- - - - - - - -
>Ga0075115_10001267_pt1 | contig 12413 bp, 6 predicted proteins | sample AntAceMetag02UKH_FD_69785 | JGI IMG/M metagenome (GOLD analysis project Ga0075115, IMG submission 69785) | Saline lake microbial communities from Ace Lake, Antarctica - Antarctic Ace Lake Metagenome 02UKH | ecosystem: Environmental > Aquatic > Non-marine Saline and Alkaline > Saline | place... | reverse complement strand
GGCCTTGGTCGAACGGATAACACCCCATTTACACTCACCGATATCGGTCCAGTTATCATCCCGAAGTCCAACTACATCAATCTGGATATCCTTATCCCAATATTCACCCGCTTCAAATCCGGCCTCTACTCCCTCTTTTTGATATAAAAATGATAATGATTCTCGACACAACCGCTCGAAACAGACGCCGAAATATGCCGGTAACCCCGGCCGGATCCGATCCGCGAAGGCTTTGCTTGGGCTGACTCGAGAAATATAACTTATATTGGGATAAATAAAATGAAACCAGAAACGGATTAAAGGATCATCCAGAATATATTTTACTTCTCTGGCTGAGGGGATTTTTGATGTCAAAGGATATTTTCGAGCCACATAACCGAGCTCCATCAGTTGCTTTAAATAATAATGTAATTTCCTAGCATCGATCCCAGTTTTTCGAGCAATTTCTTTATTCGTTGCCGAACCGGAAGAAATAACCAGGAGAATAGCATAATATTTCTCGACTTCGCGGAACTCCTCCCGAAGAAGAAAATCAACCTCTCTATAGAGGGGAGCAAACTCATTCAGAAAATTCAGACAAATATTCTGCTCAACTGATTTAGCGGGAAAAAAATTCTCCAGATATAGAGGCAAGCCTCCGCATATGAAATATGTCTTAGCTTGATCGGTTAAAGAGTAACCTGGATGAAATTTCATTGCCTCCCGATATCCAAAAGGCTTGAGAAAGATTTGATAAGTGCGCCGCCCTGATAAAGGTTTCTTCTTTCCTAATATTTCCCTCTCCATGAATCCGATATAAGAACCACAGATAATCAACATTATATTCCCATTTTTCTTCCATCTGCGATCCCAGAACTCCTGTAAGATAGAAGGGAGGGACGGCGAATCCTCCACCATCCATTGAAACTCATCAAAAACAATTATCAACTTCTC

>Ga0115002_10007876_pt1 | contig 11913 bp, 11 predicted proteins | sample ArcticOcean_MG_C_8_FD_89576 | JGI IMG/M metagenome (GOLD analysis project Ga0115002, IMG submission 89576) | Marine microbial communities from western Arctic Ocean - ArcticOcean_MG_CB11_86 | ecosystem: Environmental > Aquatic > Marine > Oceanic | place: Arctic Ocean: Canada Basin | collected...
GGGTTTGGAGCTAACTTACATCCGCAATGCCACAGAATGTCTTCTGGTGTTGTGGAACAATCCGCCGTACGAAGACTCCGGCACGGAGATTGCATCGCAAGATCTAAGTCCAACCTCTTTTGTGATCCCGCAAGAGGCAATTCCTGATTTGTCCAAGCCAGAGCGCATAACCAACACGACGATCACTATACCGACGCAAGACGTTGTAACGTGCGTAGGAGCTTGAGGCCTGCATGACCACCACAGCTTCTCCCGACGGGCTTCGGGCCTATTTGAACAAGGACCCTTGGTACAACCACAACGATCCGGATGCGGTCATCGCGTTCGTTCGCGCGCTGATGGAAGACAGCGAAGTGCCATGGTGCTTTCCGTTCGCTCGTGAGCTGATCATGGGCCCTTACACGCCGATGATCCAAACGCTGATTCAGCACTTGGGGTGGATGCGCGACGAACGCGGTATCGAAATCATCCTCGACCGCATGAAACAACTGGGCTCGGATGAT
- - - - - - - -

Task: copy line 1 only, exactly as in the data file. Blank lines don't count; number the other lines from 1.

>Ga0075115_10001267_pt1 | contig 12413 bp, 6 predicted proteins | sample AntAceMetag02UKH_FD_69785 | JGI IMG/M metagenome (GOLD analysis project Ga0075115, IMG submission 69785) | Saline lake microbial communities from Ace Lake, Antarctica - Antarctic Ace Lake Metagenome 02UKH | ecosystem: Environmental > Aquatic > Non-marine Saline and Alkaline > Saline | place... | reverse complement strand